NCAA Referee's Ejection of Fans Belies a Greater Problem with Sports Culture

Gil Imber@RefereeOrganistAnalyst IIFebruary 20, 2012

Ejecting a Spectator: When heckling crosses the line
Ejecting a Spectator: When heckling crosses the lineDoug Benc/Getty Images

NCAA basketball official Karl Hess has quite the legacy, both as an official and as a player at Liberty University—in 2006, Hess' No. 11 jersey was retired by the Flames during a halftime ceremony that included Hess, his wife and Liberty Director of Athletics Jeff Barber.

Hess is Liberty's all-time career top scorer with 2,373 points and is also the program's leader in field goals (951), free throws (471), free-throw percentage (89.9 percent), assists (648) and is tied for first in games played (120). His 1980 Flames team won the NCCAA National Championship, as Hess earned All-Tournament and MVP awards for his efforts.

Hess was crew chief for the 2007 NCAA Men's National Championship game between Florida and Ohio State and worked college hoops' Final Four in 2008 and 2009, with a Sweet 16 matchup in 2010. He has been invited to work the NCAA Tournament annually since 1996.

With such success comes a bounty of naysayers and hecklers; taunting and harassment.

On Saturday, Hess had finally had enough and used the powers vested in him by the NCAA Rules Book to take care of a problem situation.

In Raleigh, North Carolina to work the Florida State vs. NC State, Hess began receiving the traditional heckles that fans often bestow upon officials—only the source of this verbal barrage wasn't quite what one might expect.

Former NC State Wolfpack star players Tom Gugliotta and Chris Corchiani—who, like Hess, have had their jerseys retired by their alma mater—had taken their seats behind the scorer's table and were allegedly hurling insult after insult toward the officiating crew and Hess in particular.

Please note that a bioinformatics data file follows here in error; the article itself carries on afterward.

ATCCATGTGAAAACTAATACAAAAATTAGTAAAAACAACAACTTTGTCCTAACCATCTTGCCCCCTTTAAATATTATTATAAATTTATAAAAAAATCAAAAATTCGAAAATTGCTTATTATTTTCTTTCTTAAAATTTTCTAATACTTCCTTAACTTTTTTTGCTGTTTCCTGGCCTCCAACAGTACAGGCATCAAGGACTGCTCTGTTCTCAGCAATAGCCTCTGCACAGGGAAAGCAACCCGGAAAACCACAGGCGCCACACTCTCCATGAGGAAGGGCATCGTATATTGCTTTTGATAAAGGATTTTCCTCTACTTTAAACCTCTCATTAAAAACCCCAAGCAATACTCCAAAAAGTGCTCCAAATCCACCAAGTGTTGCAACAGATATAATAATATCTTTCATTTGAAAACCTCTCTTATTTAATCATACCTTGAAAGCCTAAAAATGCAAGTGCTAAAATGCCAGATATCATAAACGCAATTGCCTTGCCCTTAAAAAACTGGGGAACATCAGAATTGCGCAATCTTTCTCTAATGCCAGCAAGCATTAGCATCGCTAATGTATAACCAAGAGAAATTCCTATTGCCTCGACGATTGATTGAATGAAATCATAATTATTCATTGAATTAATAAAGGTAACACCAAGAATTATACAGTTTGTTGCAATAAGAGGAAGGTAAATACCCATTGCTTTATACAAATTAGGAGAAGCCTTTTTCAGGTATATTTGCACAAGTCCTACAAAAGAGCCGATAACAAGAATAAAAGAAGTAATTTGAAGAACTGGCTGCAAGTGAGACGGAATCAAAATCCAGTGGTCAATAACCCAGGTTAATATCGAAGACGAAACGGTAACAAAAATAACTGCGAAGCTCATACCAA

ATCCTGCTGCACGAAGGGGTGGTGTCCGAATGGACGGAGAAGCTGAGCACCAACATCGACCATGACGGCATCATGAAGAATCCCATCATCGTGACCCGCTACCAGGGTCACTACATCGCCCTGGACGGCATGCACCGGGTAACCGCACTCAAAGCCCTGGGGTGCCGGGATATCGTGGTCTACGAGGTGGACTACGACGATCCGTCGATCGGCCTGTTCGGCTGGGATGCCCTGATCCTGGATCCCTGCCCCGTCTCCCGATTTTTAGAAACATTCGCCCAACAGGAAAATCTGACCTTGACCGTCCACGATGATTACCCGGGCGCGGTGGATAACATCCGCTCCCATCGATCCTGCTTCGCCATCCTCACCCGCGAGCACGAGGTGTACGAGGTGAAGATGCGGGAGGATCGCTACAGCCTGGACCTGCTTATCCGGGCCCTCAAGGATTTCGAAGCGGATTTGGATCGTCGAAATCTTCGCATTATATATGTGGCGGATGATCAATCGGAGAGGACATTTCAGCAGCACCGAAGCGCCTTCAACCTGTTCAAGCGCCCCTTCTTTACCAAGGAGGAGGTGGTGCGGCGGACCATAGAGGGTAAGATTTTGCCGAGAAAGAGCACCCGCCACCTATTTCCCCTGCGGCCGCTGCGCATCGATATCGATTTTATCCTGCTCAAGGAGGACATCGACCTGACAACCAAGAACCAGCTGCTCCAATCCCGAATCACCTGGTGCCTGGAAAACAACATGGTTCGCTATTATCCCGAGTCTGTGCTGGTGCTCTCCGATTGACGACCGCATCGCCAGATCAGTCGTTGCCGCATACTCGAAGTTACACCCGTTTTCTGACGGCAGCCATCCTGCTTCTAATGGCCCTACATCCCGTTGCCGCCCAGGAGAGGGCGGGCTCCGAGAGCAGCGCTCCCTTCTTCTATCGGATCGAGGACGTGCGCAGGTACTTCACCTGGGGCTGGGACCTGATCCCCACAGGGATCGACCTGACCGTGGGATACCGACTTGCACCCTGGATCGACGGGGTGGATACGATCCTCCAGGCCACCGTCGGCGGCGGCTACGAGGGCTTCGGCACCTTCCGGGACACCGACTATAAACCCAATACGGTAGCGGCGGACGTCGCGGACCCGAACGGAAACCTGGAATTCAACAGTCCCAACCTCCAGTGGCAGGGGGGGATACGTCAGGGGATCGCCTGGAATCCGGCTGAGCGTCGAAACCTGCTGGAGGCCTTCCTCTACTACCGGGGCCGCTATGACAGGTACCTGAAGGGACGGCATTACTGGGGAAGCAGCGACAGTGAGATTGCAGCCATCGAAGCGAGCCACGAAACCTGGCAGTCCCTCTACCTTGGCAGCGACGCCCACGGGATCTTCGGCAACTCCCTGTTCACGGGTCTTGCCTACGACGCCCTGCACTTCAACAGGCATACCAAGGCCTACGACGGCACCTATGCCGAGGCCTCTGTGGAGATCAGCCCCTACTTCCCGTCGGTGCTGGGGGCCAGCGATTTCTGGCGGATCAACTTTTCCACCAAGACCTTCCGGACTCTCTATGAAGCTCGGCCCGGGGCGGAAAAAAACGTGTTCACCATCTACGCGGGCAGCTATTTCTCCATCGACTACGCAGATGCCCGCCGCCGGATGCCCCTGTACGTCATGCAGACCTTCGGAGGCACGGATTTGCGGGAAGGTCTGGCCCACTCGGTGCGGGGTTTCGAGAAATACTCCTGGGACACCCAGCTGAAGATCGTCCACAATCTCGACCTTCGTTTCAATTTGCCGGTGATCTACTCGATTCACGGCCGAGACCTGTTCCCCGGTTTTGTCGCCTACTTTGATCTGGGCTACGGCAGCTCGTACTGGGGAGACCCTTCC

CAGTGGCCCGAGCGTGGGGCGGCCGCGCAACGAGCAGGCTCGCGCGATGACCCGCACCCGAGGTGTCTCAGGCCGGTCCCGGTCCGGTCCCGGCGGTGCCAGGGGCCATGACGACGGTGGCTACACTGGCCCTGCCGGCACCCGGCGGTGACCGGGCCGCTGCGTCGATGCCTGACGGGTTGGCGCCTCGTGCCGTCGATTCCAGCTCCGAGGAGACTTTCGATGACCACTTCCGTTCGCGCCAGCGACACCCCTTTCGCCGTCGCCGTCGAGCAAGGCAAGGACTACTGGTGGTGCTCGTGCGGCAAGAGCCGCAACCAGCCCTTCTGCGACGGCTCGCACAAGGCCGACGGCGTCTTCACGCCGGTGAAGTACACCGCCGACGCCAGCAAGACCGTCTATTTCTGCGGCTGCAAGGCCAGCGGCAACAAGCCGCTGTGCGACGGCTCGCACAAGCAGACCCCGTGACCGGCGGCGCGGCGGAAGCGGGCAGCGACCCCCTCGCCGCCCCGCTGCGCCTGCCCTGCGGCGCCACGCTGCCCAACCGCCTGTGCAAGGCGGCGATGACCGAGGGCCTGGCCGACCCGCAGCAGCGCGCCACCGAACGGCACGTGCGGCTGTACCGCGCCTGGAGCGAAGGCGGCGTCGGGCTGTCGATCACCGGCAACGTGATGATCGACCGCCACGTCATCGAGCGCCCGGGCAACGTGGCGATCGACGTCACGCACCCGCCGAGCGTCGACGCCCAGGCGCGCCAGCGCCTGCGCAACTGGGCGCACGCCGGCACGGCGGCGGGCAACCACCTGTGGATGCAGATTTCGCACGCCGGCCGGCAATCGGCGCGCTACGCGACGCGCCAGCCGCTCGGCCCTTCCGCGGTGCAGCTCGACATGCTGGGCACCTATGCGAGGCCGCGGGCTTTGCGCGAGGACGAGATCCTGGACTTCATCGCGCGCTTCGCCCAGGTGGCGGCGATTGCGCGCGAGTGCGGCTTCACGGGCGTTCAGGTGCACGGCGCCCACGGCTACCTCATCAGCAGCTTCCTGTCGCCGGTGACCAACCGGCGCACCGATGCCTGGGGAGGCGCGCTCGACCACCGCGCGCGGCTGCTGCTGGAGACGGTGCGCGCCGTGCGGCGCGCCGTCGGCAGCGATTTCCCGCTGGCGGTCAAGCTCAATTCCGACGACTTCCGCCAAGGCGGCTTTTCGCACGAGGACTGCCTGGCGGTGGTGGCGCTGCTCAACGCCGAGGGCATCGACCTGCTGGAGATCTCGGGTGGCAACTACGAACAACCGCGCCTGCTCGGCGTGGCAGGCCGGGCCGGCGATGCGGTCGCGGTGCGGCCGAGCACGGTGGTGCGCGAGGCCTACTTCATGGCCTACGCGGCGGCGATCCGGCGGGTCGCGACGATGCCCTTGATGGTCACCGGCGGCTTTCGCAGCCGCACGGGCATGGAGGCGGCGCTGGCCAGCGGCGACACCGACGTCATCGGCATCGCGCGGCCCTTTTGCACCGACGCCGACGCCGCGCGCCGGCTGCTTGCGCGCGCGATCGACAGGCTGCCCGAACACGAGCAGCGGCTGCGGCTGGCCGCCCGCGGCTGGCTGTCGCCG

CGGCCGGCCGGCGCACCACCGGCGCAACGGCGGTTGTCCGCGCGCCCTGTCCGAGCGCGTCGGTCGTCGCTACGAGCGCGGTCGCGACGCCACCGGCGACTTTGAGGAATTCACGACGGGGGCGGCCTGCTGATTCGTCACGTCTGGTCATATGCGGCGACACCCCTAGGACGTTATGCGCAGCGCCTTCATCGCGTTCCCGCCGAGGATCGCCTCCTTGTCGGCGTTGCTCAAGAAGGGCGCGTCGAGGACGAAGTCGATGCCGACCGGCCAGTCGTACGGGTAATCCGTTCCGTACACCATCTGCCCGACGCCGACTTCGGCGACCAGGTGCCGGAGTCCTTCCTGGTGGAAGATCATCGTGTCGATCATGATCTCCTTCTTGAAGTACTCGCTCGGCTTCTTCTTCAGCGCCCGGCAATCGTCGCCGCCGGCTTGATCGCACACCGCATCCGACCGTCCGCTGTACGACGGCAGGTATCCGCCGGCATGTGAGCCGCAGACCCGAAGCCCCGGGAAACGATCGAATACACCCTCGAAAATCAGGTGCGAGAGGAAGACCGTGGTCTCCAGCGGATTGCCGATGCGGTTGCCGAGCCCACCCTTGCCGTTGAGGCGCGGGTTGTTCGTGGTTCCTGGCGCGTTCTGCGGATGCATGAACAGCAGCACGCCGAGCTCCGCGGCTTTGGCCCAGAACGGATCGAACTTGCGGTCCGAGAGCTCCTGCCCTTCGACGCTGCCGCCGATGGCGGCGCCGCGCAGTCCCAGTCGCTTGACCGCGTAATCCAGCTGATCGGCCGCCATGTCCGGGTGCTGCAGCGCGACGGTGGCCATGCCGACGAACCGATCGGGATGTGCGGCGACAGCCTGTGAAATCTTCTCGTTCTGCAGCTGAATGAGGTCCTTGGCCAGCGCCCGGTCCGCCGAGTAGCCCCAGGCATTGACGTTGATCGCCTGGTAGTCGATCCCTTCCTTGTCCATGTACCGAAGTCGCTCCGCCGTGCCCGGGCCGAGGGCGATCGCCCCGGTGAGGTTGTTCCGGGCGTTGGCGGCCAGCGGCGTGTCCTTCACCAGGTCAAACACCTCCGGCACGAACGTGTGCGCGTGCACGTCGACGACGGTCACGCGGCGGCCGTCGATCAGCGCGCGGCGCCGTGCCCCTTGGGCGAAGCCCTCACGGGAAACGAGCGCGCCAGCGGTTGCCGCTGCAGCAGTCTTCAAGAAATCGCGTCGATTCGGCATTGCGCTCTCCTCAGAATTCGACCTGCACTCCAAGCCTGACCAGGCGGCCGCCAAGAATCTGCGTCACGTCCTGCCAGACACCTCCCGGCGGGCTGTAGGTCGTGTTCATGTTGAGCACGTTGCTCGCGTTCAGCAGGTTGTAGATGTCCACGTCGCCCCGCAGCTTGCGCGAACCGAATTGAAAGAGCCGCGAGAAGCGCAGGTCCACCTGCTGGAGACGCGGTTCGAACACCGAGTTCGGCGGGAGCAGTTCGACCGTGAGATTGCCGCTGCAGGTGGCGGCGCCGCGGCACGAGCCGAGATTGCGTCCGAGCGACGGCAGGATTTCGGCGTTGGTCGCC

When traditional heckling gave way to petty insults and abuse that crossed the line, Hess called for the disrespectful fans' removal from the facility. Moments later, stadium security arrived and escorted Gugliotta and Corchiani out of the RBC Center.

Corchiani admitted he and Gugliotta abused the referee, though clearly, he believes a fan is allowed virtually unimpeded freedom of speech at a sporting event: "Karl 'rabbit ears' Hess didn't like the fact Googs and I told him he was having a bad day, inconsistent, and telling the truth," Corchiani tweeted.

"We're not denying we were all over him, but I've been doing that every game I've been at since I retired," said Corchiani, who said he attends just about every NC State game. "That's homecourt advantage."

In that regard, kudos to Hess for taking care of business and throwing out a former player-turned spectator who admits his true joy in attending sporting events is yelling at referees.

Corchiani's belief that heckling and hurling personal insults is part of the daily fan experience is misguided and just plain wrong, though Hess was also incorrect in directly engaging the fans himself. Corchiani laid the bait and Hess took it.

Per Rule 10, Section 2, Article 8 of the NCAA Basketball Rules Book, team followers such as fans and guests shall not commit unsportsmanlike acts, such as using "language that is abusive vulgar or obscene."

For those who have ever attended a sporting event, Rule 10-2-8—the fan sportsmanship rule—is quite clearly a case of wishful thinking.

Many fans would agree with Corchiani's assessment—a ticket is a "get of out jail free card," an excuse to act without regard for any semblance of the slightest sense of decorum. 

Ideally, the penalty for such misconduct as observed by a game official is the consultation of home management to request the removal of the team follower(s) from the premises.

How far is too far?